Contrast this with on-line interactions. Although many posts are superficial and unobjectionable, whenever a substantive topic is introduced, there is no tentative probing. The initial volley is more likely to be inflammatory, because people are usually trying to make a point. Also, there's no one to check your inner dialogue, where your every thought is positively genius. Of course, you're right!

The return volleys to your post are either (a) wholly in agreement, confirming your brilliance, or (b) from someone who is apparently attacking everything you stand for and your inherent worth as a person. The proper response to such a challenge is to counterattack. By not immediately agreeing with you, your commenter deserves to be punished, ridiculed, misquoted. Whatever serves to get them to apologize, acquiesce, or go away, and right quick.

When did we get so fragile? Since when does a question or a comment, indeed anything other than slavish agreement, represent an attack on our personal integrity? It could be because the primary purpose of social networks is not to engage in reasoned debate, but to identify like-minded persons.

My mistake seems to be in assuming that people who post ideas are open to discussing those ideas. Rather, people behave as if all they want is reinforcement or silence. In my old world of legal wrangling, silence can be taken as assent. This makes it hard for me to scroll by glaring logical errors. Or even to resist adding another perspective to a topic. Hey, do you think this could lead to unintended consequences? Or, I agree the societal objective is valid, but are there better ways to achieve the desired outcome?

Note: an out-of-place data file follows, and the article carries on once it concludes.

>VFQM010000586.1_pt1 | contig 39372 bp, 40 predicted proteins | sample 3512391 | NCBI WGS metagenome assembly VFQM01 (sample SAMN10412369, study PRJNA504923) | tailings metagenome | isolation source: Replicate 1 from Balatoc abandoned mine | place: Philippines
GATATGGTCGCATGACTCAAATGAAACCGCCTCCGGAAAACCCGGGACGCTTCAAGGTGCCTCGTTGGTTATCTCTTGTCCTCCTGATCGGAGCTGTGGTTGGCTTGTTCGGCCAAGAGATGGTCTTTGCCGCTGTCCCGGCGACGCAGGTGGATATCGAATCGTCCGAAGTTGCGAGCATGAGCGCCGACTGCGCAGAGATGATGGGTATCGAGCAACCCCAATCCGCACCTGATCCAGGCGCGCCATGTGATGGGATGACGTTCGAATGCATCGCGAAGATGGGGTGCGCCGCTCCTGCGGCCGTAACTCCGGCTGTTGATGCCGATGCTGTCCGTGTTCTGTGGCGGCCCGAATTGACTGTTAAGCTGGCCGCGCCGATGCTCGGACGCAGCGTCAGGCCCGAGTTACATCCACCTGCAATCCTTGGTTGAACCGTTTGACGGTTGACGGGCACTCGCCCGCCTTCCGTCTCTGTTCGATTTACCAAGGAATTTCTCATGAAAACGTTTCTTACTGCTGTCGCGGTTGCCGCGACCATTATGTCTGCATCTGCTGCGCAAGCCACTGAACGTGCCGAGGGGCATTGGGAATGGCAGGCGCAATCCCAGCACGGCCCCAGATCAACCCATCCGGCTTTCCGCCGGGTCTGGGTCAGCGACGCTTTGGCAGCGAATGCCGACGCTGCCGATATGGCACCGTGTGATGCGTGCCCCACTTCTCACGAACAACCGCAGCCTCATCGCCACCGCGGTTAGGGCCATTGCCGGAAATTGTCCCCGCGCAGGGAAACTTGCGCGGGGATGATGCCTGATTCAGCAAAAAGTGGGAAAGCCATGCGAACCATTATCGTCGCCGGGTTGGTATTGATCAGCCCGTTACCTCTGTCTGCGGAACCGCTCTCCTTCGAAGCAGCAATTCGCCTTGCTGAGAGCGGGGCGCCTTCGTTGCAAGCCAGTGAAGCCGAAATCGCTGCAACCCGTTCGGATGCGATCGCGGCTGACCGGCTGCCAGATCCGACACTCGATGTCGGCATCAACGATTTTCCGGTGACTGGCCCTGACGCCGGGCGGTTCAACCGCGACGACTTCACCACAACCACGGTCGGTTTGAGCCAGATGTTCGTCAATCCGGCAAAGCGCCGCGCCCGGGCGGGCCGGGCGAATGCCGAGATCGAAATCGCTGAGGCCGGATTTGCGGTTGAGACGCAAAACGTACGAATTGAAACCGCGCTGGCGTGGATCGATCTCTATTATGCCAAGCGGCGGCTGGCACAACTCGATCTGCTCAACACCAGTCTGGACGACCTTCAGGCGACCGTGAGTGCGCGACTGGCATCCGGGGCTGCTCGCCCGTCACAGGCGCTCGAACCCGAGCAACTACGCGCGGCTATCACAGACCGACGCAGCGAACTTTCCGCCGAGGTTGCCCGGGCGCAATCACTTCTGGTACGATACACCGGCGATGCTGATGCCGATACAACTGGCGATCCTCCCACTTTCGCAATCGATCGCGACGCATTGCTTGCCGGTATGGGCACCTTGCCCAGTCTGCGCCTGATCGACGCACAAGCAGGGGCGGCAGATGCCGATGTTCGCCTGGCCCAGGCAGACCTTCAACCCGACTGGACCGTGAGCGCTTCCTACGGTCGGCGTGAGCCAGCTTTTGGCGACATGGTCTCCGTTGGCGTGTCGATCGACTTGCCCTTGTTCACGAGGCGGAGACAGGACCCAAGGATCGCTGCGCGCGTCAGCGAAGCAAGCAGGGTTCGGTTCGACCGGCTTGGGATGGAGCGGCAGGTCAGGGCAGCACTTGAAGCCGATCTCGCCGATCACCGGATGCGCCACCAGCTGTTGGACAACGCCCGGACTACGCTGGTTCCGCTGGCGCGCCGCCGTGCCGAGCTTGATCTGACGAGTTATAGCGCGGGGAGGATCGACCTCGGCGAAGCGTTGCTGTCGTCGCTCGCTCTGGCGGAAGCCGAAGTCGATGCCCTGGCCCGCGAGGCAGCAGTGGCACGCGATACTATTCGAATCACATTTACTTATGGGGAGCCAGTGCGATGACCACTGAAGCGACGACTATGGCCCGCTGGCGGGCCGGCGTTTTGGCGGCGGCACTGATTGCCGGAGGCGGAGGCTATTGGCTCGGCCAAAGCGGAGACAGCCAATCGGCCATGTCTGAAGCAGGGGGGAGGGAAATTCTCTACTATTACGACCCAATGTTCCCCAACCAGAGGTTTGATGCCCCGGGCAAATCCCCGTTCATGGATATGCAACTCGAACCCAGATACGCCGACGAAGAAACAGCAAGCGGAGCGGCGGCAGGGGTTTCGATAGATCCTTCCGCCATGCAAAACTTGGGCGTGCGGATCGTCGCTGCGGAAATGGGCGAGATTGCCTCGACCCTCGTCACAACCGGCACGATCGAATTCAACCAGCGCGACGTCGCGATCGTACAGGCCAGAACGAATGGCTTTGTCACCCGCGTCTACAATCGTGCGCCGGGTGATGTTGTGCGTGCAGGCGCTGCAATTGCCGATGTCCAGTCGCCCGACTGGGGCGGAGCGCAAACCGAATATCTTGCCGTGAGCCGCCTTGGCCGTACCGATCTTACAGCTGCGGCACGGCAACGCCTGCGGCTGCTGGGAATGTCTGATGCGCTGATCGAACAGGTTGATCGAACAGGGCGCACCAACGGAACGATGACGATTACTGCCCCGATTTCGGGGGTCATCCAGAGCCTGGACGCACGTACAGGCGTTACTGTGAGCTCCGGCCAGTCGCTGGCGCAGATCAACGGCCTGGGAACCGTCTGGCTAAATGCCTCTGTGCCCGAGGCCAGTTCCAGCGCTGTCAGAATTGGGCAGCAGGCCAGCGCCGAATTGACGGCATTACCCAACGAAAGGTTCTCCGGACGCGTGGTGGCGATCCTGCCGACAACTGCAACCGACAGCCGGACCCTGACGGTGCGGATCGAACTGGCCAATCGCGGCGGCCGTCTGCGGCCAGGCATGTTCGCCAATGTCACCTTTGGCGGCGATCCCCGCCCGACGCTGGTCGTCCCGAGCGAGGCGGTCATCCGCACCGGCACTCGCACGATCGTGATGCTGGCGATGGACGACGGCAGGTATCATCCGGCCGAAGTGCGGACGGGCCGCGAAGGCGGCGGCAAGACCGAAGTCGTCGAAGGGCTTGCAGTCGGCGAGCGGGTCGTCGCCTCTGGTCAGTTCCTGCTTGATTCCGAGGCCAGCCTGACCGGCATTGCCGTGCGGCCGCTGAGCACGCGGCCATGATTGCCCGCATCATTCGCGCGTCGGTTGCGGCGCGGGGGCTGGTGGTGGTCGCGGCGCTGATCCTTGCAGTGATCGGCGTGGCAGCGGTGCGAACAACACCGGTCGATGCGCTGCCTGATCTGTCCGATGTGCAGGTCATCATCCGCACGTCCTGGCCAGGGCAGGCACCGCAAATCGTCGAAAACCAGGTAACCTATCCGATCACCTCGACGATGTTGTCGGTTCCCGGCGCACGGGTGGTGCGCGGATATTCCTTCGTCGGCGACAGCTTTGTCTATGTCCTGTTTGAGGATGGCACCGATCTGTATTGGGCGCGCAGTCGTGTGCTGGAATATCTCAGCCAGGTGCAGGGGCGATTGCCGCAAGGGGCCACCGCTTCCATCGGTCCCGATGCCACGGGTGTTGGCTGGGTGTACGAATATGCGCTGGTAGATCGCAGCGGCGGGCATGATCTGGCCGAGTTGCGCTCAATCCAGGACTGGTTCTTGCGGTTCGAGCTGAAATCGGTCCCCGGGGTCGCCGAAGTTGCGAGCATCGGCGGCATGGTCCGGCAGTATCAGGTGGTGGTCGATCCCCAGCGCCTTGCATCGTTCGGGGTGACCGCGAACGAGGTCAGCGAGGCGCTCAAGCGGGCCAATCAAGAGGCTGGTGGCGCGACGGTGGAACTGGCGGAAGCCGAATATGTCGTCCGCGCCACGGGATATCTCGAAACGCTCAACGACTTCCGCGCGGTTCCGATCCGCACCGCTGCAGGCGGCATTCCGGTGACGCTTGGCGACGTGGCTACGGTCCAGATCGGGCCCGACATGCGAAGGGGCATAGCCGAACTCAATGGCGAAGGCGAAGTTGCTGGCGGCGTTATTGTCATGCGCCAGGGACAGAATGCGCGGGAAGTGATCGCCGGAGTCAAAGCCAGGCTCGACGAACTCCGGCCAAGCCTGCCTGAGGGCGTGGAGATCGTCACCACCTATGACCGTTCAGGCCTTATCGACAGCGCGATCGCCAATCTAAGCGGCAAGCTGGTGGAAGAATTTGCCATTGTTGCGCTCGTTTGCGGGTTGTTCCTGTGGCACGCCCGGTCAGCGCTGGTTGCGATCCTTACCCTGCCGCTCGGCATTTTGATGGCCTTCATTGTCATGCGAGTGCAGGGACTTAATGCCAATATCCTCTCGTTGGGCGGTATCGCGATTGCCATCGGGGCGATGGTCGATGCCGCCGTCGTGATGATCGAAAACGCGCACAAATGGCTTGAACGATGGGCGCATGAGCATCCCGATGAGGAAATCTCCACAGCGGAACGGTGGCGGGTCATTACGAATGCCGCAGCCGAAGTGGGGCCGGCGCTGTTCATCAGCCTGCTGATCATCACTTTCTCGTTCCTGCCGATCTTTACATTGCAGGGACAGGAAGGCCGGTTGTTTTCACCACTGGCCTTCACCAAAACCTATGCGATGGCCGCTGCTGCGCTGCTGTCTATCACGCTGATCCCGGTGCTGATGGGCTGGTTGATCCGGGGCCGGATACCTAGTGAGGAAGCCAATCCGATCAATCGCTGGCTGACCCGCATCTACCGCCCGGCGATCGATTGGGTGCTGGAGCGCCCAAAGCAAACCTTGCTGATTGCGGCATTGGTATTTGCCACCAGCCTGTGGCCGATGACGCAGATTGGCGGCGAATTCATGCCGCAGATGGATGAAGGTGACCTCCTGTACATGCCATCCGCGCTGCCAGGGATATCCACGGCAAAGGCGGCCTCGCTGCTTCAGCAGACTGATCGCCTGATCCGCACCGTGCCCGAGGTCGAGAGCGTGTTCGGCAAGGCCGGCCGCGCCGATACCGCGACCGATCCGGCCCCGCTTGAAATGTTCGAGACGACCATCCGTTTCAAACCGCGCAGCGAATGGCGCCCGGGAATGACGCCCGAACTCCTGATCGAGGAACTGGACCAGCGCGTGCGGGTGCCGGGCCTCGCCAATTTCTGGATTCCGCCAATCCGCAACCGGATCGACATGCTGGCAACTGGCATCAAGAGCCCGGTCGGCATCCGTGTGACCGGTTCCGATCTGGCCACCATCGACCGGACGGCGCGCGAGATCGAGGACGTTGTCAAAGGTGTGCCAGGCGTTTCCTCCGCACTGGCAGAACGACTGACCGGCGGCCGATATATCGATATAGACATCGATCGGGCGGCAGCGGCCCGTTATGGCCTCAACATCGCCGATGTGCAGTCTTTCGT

Remember that ideas spread and become influential because they win over new adherents. If you want your ideas to gain traction you must expose them to people who do not yet agree with you. How should you deal with their questions and overcome potential objections?

Here's a tip that is supported by all my learnings in psychology, economics, law, and business: personal insults are remarkably poor persuaders. Insults in an exchange signal failure, not that you're winning.

When I see someone resort to personal insults, I take it to mean their idea cannot withstand criticism. Moreover, you are all but guaranteeing that your counterpart will dismiss what you have to say further. This makes it that much harder to achieve a common understanding.

Disagreement does not have to be disagreeable. When you make an exchange personal, you not only lose the argument, you lose the chance to gain a convert to your idea.

If you find yourself shouting at strangers, stop and ask yourself why. It's unlikely to be changing anyone's mind. And I bet you don't feel better after doing it. If your method is ineffective, and makes you bitter and unhappy to boot, why are you still using it?

I don't expect everyone to be Spock-like in their reasoning. But I'd be happy to see reasonable minds disagree reasonably more often.

Be well.

PS – Alongside learning to disagree with others, it can be extremely useful to learn how to disagree with yourself. That is, if you want to improve the quality of your thinking, one way to do it is to challenge your thinking. This requires us to accept several things: we may not have all relevant information, we may not have considered a problem from every angle, there may be gaps in our thinking, etc. I explore the idea in this week's other post Achieve Better Outcomes by Being Humble. I trust you'll agree it makes for good companion reading.

Achieve Better Outcomes by Being Humble
When we get into the habit of considering what could go wrong before we act, we can improve our odds of future success without having to first personally experience failure.